WASHINGTON — The Yemeni government said it carried out airstrikes Thursday on a suspected gathering of al-Qaida operatives, and indicated that a radical cleric linked to the shooter at Fort Hood, Texas, may have been among those killed.
"Yemeni fighter jets launched an aerial assault" before dawn on a compound in the southern part of the country, according to a statement issued Thursday by the Yemeni Embassy in Washington.
Anwar al-Awlaki, a cleric who communicated with the Fort Hood shooter before the attack last month and praised the carnage afterward, is among those who "were presumed to be at the site," the Yemeni government statement said.
Al-Awlaki is a U.S. citizen who was born in New Mexico and was associated with mosques in San Diego and Falls Church, Va., before fleeing to Yemen in 2002. His extremist sermons have been cited as a major source of motivation to terrorist suspects tied to a series of disrupted plots in the United States and abroad.
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News reports in Yemen indicated that as many as 30 al-Qaida figures were killed in the operation, which was conducted by the Yemeni military with U.S. intelligence support.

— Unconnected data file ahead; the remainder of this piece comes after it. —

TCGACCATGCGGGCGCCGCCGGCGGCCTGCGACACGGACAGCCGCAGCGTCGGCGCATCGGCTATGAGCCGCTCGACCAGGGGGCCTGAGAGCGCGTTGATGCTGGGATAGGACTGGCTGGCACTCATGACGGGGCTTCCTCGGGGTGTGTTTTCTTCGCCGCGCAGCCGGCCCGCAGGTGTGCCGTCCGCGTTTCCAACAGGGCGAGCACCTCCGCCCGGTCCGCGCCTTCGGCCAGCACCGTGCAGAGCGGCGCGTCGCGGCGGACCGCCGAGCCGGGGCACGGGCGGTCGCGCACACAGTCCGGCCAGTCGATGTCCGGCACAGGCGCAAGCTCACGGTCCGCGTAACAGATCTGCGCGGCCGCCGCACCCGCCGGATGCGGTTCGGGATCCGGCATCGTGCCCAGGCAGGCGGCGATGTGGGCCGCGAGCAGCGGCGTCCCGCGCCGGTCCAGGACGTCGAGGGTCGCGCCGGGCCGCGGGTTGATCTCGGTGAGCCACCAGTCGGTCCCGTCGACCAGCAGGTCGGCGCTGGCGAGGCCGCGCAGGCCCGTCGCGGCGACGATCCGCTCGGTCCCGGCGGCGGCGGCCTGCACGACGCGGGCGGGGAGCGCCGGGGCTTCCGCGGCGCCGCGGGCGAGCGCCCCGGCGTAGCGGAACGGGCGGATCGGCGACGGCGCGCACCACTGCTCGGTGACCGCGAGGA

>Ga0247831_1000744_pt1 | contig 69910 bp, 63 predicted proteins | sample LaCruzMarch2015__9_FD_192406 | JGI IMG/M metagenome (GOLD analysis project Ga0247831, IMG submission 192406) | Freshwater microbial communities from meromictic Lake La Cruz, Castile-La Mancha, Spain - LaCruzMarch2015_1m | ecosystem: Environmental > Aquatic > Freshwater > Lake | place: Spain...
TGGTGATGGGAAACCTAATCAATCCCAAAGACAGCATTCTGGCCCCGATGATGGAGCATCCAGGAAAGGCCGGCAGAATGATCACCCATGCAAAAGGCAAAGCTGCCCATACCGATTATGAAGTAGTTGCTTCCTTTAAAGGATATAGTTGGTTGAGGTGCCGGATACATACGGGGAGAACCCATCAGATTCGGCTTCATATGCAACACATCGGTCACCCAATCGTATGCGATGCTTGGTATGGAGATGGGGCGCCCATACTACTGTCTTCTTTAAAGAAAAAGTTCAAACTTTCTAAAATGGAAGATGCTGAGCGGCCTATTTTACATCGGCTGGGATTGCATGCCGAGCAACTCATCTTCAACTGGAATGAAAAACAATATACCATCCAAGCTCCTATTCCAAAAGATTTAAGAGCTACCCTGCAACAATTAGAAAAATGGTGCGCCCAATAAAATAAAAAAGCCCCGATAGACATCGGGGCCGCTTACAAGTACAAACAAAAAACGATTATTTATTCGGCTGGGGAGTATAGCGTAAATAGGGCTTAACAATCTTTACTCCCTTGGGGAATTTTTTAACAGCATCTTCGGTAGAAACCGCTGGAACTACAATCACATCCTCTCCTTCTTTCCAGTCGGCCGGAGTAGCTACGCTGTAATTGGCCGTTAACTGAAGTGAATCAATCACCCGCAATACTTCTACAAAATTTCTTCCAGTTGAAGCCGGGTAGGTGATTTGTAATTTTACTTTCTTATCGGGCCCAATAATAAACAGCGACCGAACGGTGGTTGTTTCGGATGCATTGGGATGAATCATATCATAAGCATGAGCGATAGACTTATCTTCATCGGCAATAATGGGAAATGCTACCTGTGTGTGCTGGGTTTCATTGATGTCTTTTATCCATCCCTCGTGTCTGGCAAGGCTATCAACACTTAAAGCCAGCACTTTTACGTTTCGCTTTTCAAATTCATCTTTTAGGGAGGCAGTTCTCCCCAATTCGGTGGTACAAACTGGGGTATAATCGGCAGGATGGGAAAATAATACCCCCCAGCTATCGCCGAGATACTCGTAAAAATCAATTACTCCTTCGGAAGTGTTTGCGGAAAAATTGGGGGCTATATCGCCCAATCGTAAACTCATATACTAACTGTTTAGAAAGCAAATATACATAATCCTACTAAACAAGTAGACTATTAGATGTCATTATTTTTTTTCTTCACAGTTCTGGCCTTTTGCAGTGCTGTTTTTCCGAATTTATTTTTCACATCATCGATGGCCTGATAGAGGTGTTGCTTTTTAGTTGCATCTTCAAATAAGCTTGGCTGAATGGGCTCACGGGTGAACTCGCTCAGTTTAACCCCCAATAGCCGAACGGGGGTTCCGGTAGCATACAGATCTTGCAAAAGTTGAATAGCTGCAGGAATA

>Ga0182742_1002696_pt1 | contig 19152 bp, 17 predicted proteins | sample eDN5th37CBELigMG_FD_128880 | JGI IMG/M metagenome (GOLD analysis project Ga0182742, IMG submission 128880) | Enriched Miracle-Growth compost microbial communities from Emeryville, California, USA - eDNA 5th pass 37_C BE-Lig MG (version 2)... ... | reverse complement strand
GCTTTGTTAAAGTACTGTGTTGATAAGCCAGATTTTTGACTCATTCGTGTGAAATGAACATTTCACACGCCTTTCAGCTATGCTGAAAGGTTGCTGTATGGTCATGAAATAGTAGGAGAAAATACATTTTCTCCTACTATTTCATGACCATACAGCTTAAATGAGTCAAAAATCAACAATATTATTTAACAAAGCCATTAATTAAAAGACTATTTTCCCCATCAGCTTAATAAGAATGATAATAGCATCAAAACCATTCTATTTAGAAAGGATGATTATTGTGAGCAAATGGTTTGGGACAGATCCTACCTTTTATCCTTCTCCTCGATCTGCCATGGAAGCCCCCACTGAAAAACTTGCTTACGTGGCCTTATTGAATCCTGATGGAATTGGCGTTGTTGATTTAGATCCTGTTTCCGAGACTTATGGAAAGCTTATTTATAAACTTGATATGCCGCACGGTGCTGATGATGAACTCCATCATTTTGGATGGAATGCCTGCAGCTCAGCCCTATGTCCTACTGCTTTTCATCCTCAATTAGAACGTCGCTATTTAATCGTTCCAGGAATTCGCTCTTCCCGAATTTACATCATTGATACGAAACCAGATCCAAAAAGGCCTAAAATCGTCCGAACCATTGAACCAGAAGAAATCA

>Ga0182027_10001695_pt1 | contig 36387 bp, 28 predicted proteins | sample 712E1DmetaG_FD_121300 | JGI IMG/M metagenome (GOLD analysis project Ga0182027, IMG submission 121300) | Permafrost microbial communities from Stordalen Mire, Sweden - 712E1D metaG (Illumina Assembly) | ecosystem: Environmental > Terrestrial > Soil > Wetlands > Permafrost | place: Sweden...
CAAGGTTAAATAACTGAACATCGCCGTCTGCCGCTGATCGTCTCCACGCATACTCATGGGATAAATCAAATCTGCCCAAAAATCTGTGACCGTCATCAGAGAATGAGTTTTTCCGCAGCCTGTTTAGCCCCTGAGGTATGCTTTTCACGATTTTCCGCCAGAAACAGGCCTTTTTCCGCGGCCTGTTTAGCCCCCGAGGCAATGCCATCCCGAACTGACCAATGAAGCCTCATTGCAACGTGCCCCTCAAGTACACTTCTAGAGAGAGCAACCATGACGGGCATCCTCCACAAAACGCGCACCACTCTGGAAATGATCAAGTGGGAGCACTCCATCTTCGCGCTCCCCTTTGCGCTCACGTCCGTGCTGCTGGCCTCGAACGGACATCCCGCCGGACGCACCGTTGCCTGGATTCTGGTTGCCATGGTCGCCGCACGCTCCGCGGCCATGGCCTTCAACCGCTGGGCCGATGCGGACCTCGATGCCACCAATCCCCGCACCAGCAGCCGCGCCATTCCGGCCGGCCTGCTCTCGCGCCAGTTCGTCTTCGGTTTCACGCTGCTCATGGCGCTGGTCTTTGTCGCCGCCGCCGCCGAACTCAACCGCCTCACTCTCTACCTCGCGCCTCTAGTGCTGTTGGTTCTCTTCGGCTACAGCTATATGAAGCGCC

Some accounts indicated that the strike was directed at a house owned by the Awlaki family about 400 miles southeast of the nation's capital, but that the cleric's presence was not confirmed. U.S. military and intelligence officials said it was unclear whether al-Awlaki was at the site, let alone among those injured or killed.
Al-Awlaki was little known beyond counterterrorism circles until last month, when it was revealed that he had communicated via e-mail with Army Maj. Nidal Malik Hasan. The Army psychiatrist has been charged with 13 counts of murder after gunning down fellow soldiers in a deadly rampage months before he was scheduled to deploy to Afghanistan.
Deputy White House press secretary Bill Burton addressed the strikes aboard Air Force One on Thursday, as President Obama headed to Hawaii.
"As we've said previously, the president supports the government of Yemen in their efforts to take out terrorist elements in their country," he told reporters.
When asked if the U.S. knew this strike was coming, Burton replied, "I'm not going to comment on those reports."
The United States has been pressing Yemen for well over a year to take tougher action against al-Qaida, which has steadily been building up its presence in the country.